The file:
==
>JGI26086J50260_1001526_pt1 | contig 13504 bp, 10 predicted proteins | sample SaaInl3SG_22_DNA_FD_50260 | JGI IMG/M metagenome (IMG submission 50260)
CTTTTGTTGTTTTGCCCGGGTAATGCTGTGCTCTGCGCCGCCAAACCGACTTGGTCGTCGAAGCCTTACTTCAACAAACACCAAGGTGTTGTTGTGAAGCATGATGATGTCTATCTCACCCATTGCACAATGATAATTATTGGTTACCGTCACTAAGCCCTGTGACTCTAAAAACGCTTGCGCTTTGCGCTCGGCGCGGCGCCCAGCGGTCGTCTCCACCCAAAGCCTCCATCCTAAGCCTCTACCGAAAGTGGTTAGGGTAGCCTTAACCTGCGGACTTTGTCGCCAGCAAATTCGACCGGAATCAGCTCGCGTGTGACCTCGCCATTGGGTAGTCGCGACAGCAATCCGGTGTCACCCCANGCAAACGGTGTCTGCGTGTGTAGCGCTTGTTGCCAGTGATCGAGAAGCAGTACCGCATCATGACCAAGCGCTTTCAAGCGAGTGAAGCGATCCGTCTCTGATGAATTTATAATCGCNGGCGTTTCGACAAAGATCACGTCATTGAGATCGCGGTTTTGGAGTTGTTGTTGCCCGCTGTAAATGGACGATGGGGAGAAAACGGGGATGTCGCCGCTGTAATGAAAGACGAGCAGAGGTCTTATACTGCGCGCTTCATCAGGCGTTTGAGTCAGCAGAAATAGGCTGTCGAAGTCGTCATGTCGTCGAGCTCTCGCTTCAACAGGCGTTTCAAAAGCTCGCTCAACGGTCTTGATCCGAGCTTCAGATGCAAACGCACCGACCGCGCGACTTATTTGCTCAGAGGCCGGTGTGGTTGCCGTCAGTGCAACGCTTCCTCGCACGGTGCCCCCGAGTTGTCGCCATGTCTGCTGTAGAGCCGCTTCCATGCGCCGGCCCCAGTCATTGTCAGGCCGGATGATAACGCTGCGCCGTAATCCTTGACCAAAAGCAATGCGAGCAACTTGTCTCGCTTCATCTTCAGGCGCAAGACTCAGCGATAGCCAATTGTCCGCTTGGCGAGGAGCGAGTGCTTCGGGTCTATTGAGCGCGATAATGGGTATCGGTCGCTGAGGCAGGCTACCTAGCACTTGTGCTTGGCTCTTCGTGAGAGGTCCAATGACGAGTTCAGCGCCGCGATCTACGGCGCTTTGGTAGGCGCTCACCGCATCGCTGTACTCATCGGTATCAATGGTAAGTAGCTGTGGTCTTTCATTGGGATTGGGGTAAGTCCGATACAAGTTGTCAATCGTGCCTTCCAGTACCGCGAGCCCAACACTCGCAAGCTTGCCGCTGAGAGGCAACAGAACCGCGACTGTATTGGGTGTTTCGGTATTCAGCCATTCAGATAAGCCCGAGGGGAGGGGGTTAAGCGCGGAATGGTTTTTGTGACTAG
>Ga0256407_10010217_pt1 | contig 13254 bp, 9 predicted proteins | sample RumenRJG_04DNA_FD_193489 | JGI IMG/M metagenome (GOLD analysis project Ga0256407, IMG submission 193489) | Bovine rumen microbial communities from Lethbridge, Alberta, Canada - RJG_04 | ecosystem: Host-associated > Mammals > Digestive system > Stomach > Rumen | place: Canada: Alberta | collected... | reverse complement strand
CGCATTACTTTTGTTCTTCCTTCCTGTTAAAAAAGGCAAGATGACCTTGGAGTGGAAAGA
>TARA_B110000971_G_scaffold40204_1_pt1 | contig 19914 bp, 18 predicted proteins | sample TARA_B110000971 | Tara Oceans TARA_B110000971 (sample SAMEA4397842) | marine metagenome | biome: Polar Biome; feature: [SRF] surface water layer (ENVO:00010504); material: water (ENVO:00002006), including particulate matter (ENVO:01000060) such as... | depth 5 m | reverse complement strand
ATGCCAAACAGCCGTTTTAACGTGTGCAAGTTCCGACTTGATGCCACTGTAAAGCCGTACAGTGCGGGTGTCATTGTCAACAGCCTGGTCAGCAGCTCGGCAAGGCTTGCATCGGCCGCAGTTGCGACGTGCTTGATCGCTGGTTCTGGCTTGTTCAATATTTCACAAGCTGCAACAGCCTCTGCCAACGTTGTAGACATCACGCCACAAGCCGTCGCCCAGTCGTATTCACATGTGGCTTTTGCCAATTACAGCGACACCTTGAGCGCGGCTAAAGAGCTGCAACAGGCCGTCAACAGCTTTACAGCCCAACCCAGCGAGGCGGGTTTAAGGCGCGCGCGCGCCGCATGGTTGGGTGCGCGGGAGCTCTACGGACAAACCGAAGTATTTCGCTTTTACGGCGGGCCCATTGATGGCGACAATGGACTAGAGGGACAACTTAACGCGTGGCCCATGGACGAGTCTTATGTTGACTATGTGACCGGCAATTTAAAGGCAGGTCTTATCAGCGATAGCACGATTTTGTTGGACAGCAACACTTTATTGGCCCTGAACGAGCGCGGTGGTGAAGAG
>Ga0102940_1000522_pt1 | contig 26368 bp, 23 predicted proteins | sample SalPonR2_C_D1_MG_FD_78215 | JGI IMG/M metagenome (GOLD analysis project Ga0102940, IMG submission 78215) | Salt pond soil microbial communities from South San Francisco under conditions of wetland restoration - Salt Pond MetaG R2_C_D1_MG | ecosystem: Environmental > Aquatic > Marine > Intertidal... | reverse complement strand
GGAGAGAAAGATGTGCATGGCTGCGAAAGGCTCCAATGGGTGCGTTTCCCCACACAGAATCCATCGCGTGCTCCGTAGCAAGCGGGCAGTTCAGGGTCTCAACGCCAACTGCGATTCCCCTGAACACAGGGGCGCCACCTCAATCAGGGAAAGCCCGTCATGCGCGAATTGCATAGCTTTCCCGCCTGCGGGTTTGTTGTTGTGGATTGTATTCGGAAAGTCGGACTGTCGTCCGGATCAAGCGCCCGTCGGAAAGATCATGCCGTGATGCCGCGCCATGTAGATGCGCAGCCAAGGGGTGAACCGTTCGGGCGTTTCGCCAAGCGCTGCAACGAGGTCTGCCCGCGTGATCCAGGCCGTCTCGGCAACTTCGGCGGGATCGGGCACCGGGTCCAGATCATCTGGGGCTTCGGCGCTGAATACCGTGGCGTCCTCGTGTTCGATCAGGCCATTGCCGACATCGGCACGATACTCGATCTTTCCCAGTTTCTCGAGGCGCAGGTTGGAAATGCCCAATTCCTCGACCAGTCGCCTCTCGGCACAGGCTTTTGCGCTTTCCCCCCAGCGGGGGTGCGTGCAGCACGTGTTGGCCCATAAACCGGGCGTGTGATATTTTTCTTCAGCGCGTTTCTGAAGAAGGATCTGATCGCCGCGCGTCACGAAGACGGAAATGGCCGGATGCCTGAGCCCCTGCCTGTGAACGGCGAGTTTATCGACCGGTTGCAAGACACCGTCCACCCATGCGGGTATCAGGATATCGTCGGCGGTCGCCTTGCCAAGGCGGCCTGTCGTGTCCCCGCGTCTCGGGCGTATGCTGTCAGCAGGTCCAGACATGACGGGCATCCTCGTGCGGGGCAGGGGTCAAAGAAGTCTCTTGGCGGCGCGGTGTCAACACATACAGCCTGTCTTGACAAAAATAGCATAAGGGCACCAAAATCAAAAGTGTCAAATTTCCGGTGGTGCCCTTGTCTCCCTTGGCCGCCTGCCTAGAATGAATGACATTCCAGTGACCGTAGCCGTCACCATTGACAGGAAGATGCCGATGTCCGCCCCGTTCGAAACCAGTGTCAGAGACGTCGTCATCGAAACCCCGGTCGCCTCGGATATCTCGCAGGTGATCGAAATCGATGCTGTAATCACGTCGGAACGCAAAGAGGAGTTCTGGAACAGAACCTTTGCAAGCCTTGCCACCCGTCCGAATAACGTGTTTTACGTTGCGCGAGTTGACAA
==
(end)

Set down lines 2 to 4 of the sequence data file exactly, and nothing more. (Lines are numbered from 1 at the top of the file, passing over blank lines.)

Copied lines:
CTTTTGTTGTTTTGCCCGGGTAATGCTGTGCTCTGCGCCGCCAAACCGACTTGGTCGTCGAAGCCTTACTTCAACAAACACCAAGGTGTTGTTGTGAAGCATGATGATGTCTATCTCACCCATTGCACAATGATAATTATTGGTTACCGTCACTAAGCCCTGTGACTCTAAAAACGCTTGCGCTTTGCGCTCGGCGCGGCGCCCAGCGGTCGTCTCCACCCAAAGCCTCCATCCTAAGCCTCTACCGAAAGTGGTTAGGGTAGCCTTAACCTGCGGACTTTGTCGCCAGCAAATTCGACCGGAATCAGCTCGCGTGTGACCTCGCCATTGGGTAGTCGCGACAGCAATCCGGTGTCACCCCANGCAAACGGTGTCTGCGTGTGTAGCGCTTGTTGCCAGTGATCGAGAAGCAGTACCGCATCATGACCAAGCGCTTTCAAGCGAGTGAAGCGATCCGTCTCTGATGAATTTATAATCGCNGGCGTTTCGACAAAGATCACGTCATTGAGATCGCGGTTTTGGAGTTGTTGTTGCCCGCTGTAAATGGACGATGGGGAGAAAACGGGGATGTCGCCGCTGTAATGAAAGACGAGCAGAGGTCTTATACTGCGCGCTTCATCAGGCGTTTGAGTCAGCAGAAATAGGCTGTCGAAGTCGTCATGTCGTCGAGCTCTCGCTTCAACAGGCGTTTCAAAAGCTCGCTCAACGGTCTTGATCCGAGCTTCAGATGCAAACGCACCGACCGCGCGACTTATTTGCTCAGAGGCCGGTGTGGTTGCCGTCAGTGCAACGCTTCCTCGCACGGTGCCCCCGAGTTGTCGCCATGTCTGCTGTAGAGCCGCTTCCATGCGCCGGCCCCAGTCATTGTCAGGCCGGATGATAACGCTGCGCCGTAATCCTTGACCAAAAGCAATGCGAGCAACTTGTCTCGCTTCATCTTCAGGCGCAAGACTCAGCGATAGCCAATTGTCCGCTTGGCGAGGAGCGAGTGCTTCGGGTCTATTGAGCGCGATAATGGGTATCGGTCGCTGAGGCAGGCTACCTAGCACTTGTGCTTGGCTCTTCGTGAGAGGTCCAATGACGAGTTCAGCGCCGCGATCTACGGCGCTTTGGTAGGCGCTCACCGCATCGCTGTACTCATCGGTATCAATGGTAAGTAGCTGTGGTCTTTCATTGGGATTGGGGTAAGTCCGATACAAGTTGTCAATCGTGCCTTCCAGTACCGCGAGCCCAACACTCGCAAGCTTGCCGCTGAGAGGCAACAGAACCGCGACTGTATTGGGTGTTTCGGTATTCAGCCATTCAGATAAGCCCGAGGGGAGGGGGTTAAGCGCGGAATGGTTTTTGTGACTAG
>Ga0256407_10010217_pt1 | contig 13254 bp, 9 predicted proteins | sample RumenRJG_04DNA_FD_193489 | JGI IMG/M metagenome (GOLD analysis project Ga0256407, IMG submission 193489) | Bovine rumen microbial communities from Lethbridge, Alberta, Canada - RJG_04 | ecosystem: Host-associated > Mammals > Digestive system > Stomach > Rumen | place: Canada: Alberta | collected... | reverse complement strand
CGCATTACTTTTGTTCTTCCTTCCTGTTAAAAAAGGCAAGATGACCTTGGAGTGGAAAGA